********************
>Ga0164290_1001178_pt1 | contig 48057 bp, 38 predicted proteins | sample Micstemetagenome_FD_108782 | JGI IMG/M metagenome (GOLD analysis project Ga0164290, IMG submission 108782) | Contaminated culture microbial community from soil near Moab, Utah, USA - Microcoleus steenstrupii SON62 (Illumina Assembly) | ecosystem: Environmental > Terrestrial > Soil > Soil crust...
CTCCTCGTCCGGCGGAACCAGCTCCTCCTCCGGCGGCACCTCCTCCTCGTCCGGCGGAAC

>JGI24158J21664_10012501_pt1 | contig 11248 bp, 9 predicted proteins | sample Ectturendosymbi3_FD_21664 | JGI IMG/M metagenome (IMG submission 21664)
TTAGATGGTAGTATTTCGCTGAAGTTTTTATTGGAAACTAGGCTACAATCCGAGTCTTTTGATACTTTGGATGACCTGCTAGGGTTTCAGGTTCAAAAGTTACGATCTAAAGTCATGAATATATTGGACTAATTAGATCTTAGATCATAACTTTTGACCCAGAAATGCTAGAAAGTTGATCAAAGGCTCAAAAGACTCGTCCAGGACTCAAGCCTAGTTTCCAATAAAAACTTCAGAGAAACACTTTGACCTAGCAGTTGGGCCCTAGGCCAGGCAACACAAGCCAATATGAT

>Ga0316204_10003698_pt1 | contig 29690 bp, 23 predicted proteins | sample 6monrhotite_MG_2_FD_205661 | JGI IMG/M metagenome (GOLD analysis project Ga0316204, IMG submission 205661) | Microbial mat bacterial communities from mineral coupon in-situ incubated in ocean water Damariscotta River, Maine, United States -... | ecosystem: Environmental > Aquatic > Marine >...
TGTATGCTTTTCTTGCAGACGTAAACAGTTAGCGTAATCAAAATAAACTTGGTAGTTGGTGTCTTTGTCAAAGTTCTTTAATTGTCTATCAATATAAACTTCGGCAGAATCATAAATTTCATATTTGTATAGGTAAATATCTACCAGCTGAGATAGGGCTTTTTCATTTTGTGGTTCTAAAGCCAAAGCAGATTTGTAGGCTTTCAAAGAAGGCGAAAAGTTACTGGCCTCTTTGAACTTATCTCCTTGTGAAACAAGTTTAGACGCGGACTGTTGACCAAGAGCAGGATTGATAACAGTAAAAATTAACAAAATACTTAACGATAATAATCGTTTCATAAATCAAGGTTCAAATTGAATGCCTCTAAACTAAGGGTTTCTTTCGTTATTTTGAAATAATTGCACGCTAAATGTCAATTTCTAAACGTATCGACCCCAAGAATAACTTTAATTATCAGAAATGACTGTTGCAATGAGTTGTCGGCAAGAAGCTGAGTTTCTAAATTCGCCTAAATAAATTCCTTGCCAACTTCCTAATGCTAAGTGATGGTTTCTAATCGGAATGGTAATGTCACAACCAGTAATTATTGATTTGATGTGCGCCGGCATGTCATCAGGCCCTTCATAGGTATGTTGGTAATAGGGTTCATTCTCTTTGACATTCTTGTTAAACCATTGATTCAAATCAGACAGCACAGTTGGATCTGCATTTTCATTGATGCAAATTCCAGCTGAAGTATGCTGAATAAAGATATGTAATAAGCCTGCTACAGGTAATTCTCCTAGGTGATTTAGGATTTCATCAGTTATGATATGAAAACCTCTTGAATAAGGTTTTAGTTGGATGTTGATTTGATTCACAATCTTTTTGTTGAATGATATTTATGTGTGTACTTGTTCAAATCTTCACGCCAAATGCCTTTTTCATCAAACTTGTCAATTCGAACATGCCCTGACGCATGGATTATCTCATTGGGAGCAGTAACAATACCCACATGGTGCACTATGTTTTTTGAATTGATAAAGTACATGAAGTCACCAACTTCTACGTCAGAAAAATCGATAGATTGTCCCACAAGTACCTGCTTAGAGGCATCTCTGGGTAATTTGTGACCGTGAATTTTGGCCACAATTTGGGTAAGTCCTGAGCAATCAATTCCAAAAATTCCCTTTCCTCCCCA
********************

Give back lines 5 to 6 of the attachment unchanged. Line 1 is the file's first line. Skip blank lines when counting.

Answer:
>Ga0316204_10003698_pt1 | contig 29690 bp, 23 predicted proteins | sample 6monrhotite_MG_2_FD_205661 | JGI IMG/M metagenome (GOLD analysis project Ga0316204, IMG submission 205661) | Microbial mat bacterial communities from mineral coupon in-situ incubated in ocean water Damariscotta River, Maine, United States -... | ecosystem: Environmental > Aquatic > Marine >...
TGTATGCTTTTCTTGCAGACGTAAACAGTTAGCGTAATCAAAATAAACTTGGTAGTTGGTGTCTTTGTCAAAGTTCTTTAATTGTCTATCAATATAAACTTCGGCAGAATCATAAATTTCATATTTGTATAGGTAAATATCTACCAGCTGAGATAGGGCTTTTTCATTTTGTGGTTCTAAAGCCAAAGCAGATTTGTAGGCTTTCAAAGAAGGCGAAAAGTTACTGGCCTCTTTGAACTTATCTCCTTGTGAAACAAGTTTAGACGCGGACTGTTGACCAAGAGCAGGATTGATAACAGTAAAAATTAACAAAATACTTAACGATAATAATCGTTTCATAAATCAAGGTTCAAATTGAATGCCTCTAAACTAAGGGTTTCTTTCGTTATTTTGAAATAATTGCACGCTAAATGTCAATTTCTAAACGTATCGACCCCAAGAATAACTTTAATTATCAGAAATGACTGTTGCAATGAGTTGTCGGCAAGAAGCTGAGTTTCTAAATTCGCCTAAATAAATTCCTTGCCAACTTCCTAATGCTAAGTGATGGTTTCTAATCGGAATGGTAATGTCACAACCAGTAATTATTGATTTGATGTGCGCCGGCATGTCATCAGGCCCTTCATAGGTATGTTGGTAATAGGGTTCATTCTCTTTGACATTCTTGTTAAACCATTGATTCAAATCAGACAGCACAGTTGGATCTGCATTTTCATTGATGCAAATTCCAGCTGAAGTATGCTGAATAAAGATATGTAATAAGCCTGCTACAGGTAATTCTCCTAGGTGATTTAGGATTTCATCAGTTATGATATGAAAACCTCTTGAATAAGGTTTTAGTTGGATGTTGATTTGATTCACAATCTTTTTGTTGAATGATATTTATGTGTGTACTTGTTCAAATCTTCACGCCAAATGCCTTTTTCATCAAACTTGTCAATTCGAACATGCCCTGACGCATGGATTATCTCATTGGGAGCAGTAACAATACCCACATGGTGCACTATGTTTTTTGAATTGATAAAGTACATGAAGTCACCAACTTCTACGTCAGAAAAATCGATAGATTGTCCCACAAGTACCTGCTTAGAGGCATCTCTGGGTAATTTGTGACCGTGAATTTTGGCCACAATTTGGGTAAGTCCTGAGCAATCAATTCCAAAAATTCCCTTTCCTCCCCA